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    Islamist party seeks coalition in Tunisia


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    Islamist party seeks coalition in Tunisia Empty Islamist party seeks coalition in Tunisia

    Post  zhendeainia on Wed Oct 26, 2011 1:22 am

    After preliminary results on Tuesday showed the Islamists winning 43% of the Tunisian vote in the Arab Spring's first free elections, many wonder what's next. Sharia law? Polygamy? An end to women's rights?

    Not likely, many say.
    "I know Ennahda, both the leadership and the rank and file very well and wholesale jerseys from china they have truly come a long way," said Fawaz Gerges, director of the Middle East Center at the London School of Economics. "Of course they are not newborn democrats. But I think they mean it when they say … that they will not impose a Taliban-like regime."
    Sunday's vote was Tunisia's first free election for candidates to a 217cheap nhl jerseys -member assembly that will draft a constitution and appoint an interim government.
    The Ennahda party has reached out to secular parties to form a coalition. Analysts say this type of coalition is unusual in the Arab world where Islamists have been persecuted by regimes and usually treated with contempt by liberal, secular parties.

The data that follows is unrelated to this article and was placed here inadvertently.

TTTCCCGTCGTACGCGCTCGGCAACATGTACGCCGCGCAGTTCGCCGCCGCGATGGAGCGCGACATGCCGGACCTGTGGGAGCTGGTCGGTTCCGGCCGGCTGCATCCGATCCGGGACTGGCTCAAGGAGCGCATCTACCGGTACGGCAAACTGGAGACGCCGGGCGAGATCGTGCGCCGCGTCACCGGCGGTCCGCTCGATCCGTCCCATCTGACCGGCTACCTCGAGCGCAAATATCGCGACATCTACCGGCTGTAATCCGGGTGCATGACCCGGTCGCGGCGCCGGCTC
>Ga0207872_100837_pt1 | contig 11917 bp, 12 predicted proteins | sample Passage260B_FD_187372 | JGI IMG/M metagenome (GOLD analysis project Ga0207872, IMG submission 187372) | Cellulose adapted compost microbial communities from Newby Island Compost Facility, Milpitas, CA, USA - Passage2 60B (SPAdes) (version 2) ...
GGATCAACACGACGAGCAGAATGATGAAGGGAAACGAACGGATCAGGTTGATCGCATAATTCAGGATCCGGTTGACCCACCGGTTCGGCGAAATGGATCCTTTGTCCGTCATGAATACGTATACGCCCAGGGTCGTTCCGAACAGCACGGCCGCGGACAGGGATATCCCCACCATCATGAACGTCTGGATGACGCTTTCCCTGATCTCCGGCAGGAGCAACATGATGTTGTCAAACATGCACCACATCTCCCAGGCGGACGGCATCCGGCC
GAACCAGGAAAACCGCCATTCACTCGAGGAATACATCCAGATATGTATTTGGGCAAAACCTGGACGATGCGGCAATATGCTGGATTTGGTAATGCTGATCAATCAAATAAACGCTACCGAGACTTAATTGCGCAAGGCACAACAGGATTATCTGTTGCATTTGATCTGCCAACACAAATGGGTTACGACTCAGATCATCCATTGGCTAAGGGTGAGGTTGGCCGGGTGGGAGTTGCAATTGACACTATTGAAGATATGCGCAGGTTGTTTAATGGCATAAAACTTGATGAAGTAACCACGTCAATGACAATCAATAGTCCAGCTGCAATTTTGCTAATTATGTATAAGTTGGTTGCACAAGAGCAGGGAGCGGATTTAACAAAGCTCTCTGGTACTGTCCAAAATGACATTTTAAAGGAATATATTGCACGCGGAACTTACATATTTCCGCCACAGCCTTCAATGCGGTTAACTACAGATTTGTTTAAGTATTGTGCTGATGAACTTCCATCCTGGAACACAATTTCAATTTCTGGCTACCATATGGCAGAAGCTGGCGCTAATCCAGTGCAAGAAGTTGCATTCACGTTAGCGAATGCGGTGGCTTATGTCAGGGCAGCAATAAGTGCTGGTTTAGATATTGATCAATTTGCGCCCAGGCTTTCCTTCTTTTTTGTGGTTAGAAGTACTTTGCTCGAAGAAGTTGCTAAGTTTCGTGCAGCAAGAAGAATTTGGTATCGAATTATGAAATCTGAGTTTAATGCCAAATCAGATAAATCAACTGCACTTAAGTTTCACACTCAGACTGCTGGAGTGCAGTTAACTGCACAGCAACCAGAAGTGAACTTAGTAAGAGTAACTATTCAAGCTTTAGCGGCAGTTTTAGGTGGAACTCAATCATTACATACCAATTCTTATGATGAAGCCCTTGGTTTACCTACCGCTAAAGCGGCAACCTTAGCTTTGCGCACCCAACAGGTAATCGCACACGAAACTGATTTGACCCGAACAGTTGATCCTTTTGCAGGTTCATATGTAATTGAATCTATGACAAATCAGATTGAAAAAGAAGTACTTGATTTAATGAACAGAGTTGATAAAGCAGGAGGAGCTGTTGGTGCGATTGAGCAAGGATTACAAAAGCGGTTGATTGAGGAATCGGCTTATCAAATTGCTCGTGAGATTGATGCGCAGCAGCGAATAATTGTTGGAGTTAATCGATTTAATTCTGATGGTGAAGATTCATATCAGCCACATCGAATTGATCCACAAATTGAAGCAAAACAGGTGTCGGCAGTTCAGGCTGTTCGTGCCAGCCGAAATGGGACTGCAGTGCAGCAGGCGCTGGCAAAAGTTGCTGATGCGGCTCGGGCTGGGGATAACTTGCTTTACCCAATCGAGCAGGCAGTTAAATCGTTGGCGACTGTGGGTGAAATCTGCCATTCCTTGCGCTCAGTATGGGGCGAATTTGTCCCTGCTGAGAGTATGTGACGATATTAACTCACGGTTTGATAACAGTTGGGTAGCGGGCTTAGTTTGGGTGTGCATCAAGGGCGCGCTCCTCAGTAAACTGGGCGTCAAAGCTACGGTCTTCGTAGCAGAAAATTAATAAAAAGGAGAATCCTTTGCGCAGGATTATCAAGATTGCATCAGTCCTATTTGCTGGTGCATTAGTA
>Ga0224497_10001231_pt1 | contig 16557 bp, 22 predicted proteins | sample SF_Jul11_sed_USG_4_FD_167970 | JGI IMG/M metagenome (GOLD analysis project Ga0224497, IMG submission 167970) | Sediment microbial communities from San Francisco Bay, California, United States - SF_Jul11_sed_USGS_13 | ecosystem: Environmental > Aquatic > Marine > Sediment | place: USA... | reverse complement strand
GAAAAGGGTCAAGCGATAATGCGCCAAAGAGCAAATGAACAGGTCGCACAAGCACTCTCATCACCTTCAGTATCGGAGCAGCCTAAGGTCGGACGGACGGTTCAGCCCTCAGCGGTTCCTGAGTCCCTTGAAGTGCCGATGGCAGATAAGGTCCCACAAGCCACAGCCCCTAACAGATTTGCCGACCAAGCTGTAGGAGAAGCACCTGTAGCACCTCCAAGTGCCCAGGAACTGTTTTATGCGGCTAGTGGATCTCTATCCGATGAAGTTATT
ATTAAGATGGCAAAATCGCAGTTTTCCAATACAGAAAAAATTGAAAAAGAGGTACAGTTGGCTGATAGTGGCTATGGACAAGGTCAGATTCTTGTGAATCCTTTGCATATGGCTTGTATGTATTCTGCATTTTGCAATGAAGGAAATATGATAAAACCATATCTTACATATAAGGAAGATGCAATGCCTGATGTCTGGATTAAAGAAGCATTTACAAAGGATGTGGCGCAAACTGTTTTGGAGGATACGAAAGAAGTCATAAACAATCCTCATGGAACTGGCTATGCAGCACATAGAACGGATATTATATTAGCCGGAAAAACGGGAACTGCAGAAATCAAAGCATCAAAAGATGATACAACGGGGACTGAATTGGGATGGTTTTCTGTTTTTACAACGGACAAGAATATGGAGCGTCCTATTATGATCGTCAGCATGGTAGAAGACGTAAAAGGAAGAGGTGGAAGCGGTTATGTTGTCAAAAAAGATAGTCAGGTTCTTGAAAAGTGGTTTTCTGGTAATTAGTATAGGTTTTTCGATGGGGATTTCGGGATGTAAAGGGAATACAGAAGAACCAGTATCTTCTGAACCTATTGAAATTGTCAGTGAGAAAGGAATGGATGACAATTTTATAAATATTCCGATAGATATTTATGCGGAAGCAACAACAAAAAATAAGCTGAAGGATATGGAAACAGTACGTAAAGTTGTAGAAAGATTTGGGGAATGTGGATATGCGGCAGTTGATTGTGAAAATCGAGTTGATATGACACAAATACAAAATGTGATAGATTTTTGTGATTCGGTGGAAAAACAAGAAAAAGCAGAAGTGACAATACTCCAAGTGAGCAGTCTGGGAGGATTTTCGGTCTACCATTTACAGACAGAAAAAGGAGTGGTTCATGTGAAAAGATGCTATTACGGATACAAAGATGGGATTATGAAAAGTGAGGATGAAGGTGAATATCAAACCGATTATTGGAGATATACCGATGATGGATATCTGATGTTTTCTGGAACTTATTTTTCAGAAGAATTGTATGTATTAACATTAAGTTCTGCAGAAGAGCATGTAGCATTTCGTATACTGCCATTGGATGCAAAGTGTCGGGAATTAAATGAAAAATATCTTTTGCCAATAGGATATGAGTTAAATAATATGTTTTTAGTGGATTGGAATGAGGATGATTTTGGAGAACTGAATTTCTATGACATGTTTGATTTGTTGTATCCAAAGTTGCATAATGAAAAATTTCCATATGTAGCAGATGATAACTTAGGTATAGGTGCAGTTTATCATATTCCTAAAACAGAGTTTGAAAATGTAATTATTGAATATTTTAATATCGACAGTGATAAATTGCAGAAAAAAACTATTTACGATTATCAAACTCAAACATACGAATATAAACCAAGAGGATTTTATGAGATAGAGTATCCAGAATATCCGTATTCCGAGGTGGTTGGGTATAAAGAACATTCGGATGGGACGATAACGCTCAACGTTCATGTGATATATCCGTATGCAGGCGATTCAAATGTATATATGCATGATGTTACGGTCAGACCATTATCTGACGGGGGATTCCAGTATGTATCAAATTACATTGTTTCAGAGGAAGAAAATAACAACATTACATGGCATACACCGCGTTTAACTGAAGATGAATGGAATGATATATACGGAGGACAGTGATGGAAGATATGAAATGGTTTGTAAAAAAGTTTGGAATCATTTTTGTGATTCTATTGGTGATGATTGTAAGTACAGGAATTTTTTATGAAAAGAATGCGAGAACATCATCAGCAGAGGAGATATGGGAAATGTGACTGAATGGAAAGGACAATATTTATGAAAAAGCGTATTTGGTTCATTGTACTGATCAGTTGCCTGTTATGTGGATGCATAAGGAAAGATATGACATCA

Even so, Ennahda's success has concerned some in what is one of thenba jerseys cheap most modern countries in the Arab world. Some fear the Islamists may push for Islamic law and roll back women's rights, the strongest in the region, and are biding their time before imposing religious rule.
    "I feel desperate," said Selma Hajri, an endocrinologist. "The minute the Islamists will be in power, they will never let it go."
    But others say Ennahda is one of the most moderate Islamist movements in the Arab world, and has even fielded professional women as candidates.
    Party leader Rachid Ghannouchi, who was in exile in Britain for 22 years, NFL Jerseys Cheap said the party will "lay the foundations for a solid and sustainable democracy." He has disavowed sharia law and compares his model to that of Turkish Prime Minister Tayyip Erdogan.
    But worries persist.
    "There is a real verbal war on Facebook going on right now between secular and non-secular young people," said Tunis-based political science professor and author Hamadi Redissi.
    Earlier this month, hundreds of people tried to burn down a TV cheap nfl jerseys station in protest of the airing of a film depicting God in a cartoon. Analysts credit these types of incidents to the hardline Islamist Salafis, who want strict adherence to the Quran and who have emerged publicly since President Zine El Abidine Ben Ali was deposed Jan. 14.
    Tunisians are having a crisis of identity as they transition from authoritarianism to pluralism, says Mahjoub Hakiri, a political analyst in Tunis. In such times religion is often a refuge, he said. Also, of all the parties, Ennahda had the most anti-regime credentials.
    "We were the most persecuted, humiliated and marginalized political party under the old regime," said Ajmi Lourimi, an Ennahda official who was jailed for 17 years.
    Regardless of what the Islamists say, they will have to work with the other parties due to a system of proportional representation that makes it impossible for one party to dominate, analysts say.
    "As long as the second, third, and fourth parties (voted in) in the election are secular, Ennahda will be countered," Redissi said.

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